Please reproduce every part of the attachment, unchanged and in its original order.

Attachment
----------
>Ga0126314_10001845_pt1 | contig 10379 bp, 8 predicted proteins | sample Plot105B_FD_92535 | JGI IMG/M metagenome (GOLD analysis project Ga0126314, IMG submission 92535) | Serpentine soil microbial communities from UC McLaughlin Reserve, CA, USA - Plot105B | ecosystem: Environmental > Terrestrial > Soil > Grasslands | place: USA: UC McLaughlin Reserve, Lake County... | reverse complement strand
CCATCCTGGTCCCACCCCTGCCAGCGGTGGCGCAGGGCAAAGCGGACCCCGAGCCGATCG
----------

>Ga0126314_10001845_pt1 | contig 10379 bp, 8 predicted proteins | sample Plot105B_FD_92535 | JGI IMG/M metagenome (GOLD analysis project Ga0126314, IMG submission 92535) | Serpentine soil microbial communities from UC McLaughlin Reserve, CA, USA - Plot105B | ecosystem: Environmental > Terrestrial > Soil > Grasslands | place: USA: UC McLaughlin Reserve, Lake County... | reverse complement strand
CCATCCTGGTCCCACCCCTGCCAGCGGTGGCGCAGGGCAAAGCGGACCCCGAGCCGATCG